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Discover the potential of art and design

Updated: 2012-11-11 15:15
By Chen Nan ( China Daily)
Discover the potential of art and design

Liu Qingyang displays her own design, in which she borrows elements from baroque costumes and turns them into simple and modern styles. Provided to China Daily

Eight Chinese artists and designers, who are University of the Arts London alumni, are having a joint exhibition titled London Echo at VA Space in Beijing's 798 Art District.

They display artworks, which reflect their experiences in London and their Chinese roots.

The exhibition, which gathers videos, clothes, oil paintings and installations, is divided into two parts: Designers Liu Qingyang, Du Yang and Yang Jing present their artworks carrying strong Chinese cultural elements. The other five artists, including Wang Yiquan, Yang Mao and Jiang Peiyuan, showcase their avant-garde and personalized ideas.

"When I was in London, I liked walking in the tunnels nearby Greenwich. The light became my inspiration," says Yang Mao, who is displaying his series of oil paintings portraying tunnels, lights and people. "It felt like walking from one world to another, like I went from Beijing to London."

Beijing-native designer Liu Qingyang started taking drawing lessons at 6, moved to Hong Kong at 9 and later set off to study textile design in London's Central St. Martins College of Art & Design.

"London is a place of mixed culture and it has got the newest and edgiest designs," she says.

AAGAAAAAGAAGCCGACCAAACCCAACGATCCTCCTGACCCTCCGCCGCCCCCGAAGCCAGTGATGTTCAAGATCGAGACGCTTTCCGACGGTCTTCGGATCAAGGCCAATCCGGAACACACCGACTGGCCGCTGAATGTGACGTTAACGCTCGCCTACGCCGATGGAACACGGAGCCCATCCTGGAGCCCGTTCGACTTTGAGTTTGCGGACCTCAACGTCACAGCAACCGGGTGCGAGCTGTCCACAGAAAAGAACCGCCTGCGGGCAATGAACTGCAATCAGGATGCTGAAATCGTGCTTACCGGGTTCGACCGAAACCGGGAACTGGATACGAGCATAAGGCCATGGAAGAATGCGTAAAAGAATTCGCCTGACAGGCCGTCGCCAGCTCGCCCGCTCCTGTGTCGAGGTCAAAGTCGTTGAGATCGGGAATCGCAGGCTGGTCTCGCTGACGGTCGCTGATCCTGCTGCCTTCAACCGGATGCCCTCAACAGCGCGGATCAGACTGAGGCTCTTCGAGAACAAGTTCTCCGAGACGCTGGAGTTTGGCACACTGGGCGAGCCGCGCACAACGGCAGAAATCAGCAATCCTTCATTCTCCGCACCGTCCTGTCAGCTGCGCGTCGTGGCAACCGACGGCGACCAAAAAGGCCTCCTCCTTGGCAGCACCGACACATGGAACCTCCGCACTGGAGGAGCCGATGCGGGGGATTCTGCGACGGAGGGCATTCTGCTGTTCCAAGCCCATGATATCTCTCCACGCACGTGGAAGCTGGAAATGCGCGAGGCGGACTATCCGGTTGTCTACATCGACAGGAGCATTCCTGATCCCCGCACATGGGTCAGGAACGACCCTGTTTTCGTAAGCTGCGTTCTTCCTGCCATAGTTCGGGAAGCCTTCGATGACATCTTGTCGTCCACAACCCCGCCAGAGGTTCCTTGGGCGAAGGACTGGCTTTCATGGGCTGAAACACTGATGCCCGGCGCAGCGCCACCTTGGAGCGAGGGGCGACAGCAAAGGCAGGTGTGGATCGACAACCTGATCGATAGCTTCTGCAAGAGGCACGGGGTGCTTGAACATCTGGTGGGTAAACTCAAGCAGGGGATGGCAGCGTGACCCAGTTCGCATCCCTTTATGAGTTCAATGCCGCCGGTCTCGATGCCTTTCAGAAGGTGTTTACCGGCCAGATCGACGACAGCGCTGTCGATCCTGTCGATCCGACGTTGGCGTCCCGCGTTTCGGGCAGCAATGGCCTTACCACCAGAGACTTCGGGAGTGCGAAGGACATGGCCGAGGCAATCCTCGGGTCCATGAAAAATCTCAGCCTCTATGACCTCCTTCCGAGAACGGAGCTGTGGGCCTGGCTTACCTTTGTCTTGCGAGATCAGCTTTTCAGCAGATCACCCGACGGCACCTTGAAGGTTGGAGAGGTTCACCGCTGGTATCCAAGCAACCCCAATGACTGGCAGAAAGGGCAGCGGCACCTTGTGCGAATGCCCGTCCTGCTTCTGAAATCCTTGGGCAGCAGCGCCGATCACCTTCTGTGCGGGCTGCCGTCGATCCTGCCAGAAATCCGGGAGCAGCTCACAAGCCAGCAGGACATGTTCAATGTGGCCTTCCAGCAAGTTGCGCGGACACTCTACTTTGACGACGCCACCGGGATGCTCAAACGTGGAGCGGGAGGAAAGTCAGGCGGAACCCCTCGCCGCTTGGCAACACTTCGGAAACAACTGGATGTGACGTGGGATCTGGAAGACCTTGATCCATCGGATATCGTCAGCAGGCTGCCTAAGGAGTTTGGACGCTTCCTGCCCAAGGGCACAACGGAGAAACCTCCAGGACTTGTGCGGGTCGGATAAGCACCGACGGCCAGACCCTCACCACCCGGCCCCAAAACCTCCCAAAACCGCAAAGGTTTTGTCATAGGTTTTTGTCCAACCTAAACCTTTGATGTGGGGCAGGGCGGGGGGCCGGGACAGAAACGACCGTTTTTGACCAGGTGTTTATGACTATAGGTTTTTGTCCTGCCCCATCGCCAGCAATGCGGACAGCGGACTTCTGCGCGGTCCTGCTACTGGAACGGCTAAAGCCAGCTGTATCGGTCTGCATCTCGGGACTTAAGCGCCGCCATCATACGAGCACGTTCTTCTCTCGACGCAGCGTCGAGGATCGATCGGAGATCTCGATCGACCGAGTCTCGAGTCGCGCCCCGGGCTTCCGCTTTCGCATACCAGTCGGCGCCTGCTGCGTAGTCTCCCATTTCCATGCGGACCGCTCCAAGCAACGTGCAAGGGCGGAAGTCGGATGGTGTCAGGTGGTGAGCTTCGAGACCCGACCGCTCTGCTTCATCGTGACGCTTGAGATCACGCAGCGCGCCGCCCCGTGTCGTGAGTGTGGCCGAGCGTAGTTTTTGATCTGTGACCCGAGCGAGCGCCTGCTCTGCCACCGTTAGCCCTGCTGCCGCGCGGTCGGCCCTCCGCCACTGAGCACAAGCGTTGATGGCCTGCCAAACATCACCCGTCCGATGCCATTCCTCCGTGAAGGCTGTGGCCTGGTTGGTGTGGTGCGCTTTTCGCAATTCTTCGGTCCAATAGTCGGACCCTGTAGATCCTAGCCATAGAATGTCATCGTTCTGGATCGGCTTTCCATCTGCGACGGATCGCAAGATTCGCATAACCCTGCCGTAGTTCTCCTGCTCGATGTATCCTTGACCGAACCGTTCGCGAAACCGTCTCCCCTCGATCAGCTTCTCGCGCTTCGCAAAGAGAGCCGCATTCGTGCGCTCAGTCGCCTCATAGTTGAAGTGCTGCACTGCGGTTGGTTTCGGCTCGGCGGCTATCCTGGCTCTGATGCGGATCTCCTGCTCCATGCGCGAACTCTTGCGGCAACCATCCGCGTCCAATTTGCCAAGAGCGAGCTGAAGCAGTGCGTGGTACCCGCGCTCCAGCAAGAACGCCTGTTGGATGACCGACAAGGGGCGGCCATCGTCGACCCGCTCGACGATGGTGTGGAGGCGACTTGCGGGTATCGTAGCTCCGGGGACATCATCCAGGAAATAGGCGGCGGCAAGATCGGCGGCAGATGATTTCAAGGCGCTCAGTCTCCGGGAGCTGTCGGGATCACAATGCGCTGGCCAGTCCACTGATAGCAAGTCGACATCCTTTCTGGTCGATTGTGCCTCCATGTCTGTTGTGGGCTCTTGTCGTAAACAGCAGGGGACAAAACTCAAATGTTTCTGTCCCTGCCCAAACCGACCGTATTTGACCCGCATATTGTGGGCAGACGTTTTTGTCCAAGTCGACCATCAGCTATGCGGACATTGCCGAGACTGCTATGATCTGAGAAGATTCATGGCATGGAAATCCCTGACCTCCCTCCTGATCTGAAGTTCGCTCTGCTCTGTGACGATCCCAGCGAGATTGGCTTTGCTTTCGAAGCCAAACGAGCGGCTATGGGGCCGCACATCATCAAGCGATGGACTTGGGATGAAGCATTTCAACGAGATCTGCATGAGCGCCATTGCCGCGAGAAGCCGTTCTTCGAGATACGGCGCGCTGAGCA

Liu returned to China in 2008, took a tailoring course and began designing her own clothes. A year later, she launched fashion label Chictopia.

The 26-year-old designer says that she borrowed some elements from baroque costumes and turned them into simple and modern styles.

"I think the way I use color and my cultural background have made my designs unique," she says.

Jiang Peiyuan, who graduated from Chelsea College of Art and Design, University of the Arts London, and spent nine years working there, says that the relatively slow pace of life in London gave him lots of space to create.

"I remember the first class I had in London, which deeply inspired me. A professor asked me, 'Can you create art without your paint brush?' That question changed my ideas about art," Jiang recalls. "Education in China taught me that the brush is the tool of artistic expression but I learned (at UAL) that I can say more with other materials."

Discover the potential of art and design

According to Bob Masterton, director of International Centre of UAL, the percentage of international students from China in the UK is higher than from any other country. Art and design is ranked as the fifth most popular area in higher education study for full time Chinese students in the UK.

"They have the potential to change today's China art and design scene," he says. "These artists and designers, who have the huge courage to experiment, are the future of Chinese contemporary arts."

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